Thus far, the United States has 12 confirmed cases, zero deaths, and one recovery. We still have a lot to learn on the incidence, spread, and virulence of this bug. Based on what’s known at this point, we have reason to be more worried about flu. But that could all change in a heartbeat, if there’s any lesson from this week.

Financings

New York-based Schrodinger, the computational drug discovery company, raised $202 million in its IPO, selling 11.8 million shares at $17 apiece. The stock climbed 68 percent yesterday to close at $28.64. (See Timmerman Report Q&A with CEO Ramy Farid, January 2019).

Cambridge, Mass.-based Beam Therapeutics, the base editing company, raised $180 million in its IPO, selling 10.6 million shares at $17 apiece. The stock traded up to $19.20 at yesterday’s close.

South San Francisco-based Alector raised $240 million in a stock offering to support its work on Alzheimer’s and other neurodegenerative diseases. (See in-depth TR coverage, July 2018).

PPD, the big contract research organization, raised $1.6 billion in an IPO of 60 million shares at $27 apiece. The stock traded up to $30 on its first day.

A16Z said it raised a new $750 million Bio Fund.

San Francisco-based Vineti, a software provider for cell and gene therapy companies, raised $35 million in a Series C financing led by Cardinal Health, and joined by Novartis and Gilead Sciences. (See in-depth TR coverage).

South San Francisco and Seattle-based Sonoma Biotherapeutics raised $40 million in a Series A financing to develop modified T-regulatory cells as therapies for autoimmunity. (See in-depth TR coverage).

San Francisco-based Verana Health, trying to do for ophthalmology electronic health records what Flatiron Health has done for cancer, raised $100 million in a new investment led by GV. (See in-depth TR coverage of this company and its strategy from July 2018).

Brisbane, Calif.-based Aimmune Therapeutics raised an additional $200 million investment from Nestle Health, timed to coincide with its launch of a new peanut allergy treatment.

Cambridge, Mass.-based Spero Therapeutics, the antibiotic developer, said the federal government’s BARDA agency chose to exercise an option to further develop an oral carbapenem for complicated urinary tract infections. Spero will get $15.9 million to carry out the development work.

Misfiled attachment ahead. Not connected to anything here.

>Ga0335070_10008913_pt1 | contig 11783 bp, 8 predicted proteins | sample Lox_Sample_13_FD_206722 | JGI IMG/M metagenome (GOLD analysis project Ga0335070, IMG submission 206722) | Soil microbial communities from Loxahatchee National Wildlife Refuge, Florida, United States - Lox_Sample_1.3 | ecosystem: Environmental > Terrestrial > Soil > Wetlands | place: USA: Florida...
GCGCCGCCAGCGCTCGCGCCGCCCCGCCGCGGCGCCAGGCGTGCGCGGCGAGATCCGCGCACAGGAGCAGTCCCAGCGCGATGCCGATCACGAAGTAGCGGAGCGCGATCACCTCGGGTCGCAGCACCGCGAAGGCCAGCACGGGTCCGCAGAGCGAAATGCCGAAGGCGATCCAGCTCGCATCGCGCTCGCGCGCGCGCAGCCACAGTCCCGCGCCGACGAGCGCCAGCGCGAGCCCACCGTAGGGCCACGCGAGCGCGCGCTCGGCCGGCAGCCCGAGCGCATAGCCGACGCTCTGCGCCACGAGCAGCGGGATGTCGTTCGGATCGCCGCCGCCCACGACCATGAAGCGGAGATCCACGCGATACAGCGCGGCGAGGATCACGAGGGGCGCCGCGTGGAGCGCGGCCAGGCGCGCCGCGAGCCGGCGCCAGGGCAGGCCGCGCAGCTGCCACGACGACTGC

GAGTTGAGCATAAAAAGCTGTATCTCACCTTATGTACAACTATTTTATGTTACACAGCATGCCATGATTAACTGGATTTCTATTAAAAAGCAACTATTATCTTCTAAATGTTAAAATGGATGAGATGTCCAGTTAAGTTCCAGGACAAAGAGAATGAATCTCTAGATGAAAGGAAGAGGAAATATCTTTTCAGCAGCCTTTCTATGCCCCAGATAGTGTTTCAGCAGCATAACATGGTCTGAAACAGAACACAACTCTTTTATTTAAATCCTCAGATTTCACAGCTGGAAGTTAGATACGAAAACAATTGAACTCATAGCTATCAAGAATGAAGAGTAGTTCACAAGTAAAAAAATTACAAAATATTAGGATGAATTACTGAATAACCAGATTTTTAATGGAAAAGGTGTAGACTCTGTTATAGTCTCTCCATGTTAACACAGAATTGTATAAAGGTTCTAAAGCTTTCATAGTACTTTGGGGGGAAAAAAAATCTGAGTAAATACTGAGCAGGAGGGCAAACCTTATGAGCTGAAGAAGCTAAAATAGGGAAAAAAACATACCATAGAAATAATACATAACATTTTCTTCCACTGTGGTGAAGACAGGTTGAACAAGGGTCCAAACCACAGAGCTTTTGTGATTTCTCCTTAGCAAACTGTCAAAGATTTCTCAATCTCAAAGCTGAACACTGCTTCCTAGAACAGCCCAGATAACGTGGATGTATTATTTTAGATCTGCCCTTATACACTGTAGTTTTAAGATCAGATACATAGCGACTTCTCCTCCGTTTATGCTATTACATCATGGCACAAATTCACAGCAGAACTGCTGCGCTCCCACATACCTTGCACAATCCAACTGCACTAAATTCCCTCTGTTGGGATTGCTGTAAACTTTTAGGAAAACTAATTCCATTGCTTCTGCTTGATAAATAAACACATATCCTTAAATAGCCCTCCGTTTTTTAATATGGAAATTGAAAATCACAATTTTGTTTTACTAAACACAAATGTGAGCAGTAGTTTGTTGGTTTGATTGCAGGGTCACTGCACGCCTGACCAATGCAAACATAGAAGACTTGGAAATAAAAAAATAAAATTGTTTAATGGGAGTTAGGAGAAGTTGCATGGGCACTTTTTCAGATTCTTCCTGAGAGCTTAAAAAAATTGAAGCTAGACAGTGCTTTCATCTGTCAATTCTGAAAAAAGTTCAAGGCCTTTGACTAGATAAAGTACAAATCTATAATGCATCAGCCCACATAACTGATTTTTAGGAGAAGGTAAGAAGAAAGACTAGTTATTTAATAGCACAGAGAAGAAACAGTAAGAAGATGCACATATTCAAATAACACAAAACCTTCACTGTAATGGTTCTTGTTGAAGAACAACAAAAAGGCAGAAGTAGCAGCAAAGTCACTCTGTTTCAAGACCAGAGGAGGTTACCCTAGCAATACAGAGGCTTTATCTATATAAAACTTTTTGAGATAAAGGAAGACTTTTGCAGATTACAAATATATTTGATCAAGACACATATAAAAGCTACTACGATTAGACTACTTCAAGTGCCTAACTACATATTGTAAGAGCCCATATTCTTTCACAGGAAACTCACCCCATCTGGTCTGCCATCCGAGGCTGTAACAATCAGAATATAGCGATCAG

Personnel File

Sandra Horning joined Moderna’s board. She’s the former chief medical officer and head of global product development at Genentech.

Jeff Bluestone, a leading immunologist, announced he’s left the CEO job of the Parker Institute for Cancer Immunotherapy to be the founding CEO of Sonoma Biotherapeutics, a company developing cell therapies for autoimmunity.

Boston Pharmaceuticals hired Craig Basson as chief medical officer. He was global head of translational medicine for cardiovascular and metabolic diseases at Novartis.

South San Francisco-based CytomX Therapeutics, an antibody drug developer, hired Alison Hannah as chief medical officer. She has experience on filing more than 40 INDs, the company said.

South San Francisco-based Atara Biotherapeutics named Kristin Yarema as chief commercial officer.

South San Francisco-based Sutro Biopharma, the antibody drug developer, named Kristin Bedard as vice president of immunobiology and Brunilda Shtylla as vice president of business development.

Cambridge, Mass.-based Magenta Therapeutics said Kristen Stants as chief people officer and Li Malmberg as senior vice president and head of manufacturing.

Frazier Healthcare Partners said Tanya Hayes joined the Growth Buyout team as Executive Partner.

Cambridge, Mass.-based Relay Therapeutics, a computational drug discovery company, said James Nichols joined as head of genetic diseases.  

South San Francisco-based Portola Pharmaceuticals named Rajiv Patni as chief medical officer.

BioMarin Pharmaceutical said Dan Spiegelman is stepping down as CFO, and being replaced by Brian Mueller.

Neurocrine Biosciences named Shalini Sharp to its board of directors.

Deals

Japan-based Santen and Verily formed a joint venture to combine microelectronics and digital technology for ophthalmology.

Aimmune Therapeutics in-licensed a food allergy drug candidate from Xencor for $5 million cash, and $5 million in equity upfront.

South San Francisco-based Atreca said it entered into a cancer drug discovery partnership with Merck. Financial terms weren’t disclosed.

South San Francisco-based Coda Biotherapeutics acquired Attenua, obtaining three small molecule drug candidates. Terms weren’t disclosed.

BioMotiv and Bristol-Myers Squibb collaborated to start Anteros Pharmaceuticals, a new company working on fibrotic and inflammatory diseases. Original IP from Yale.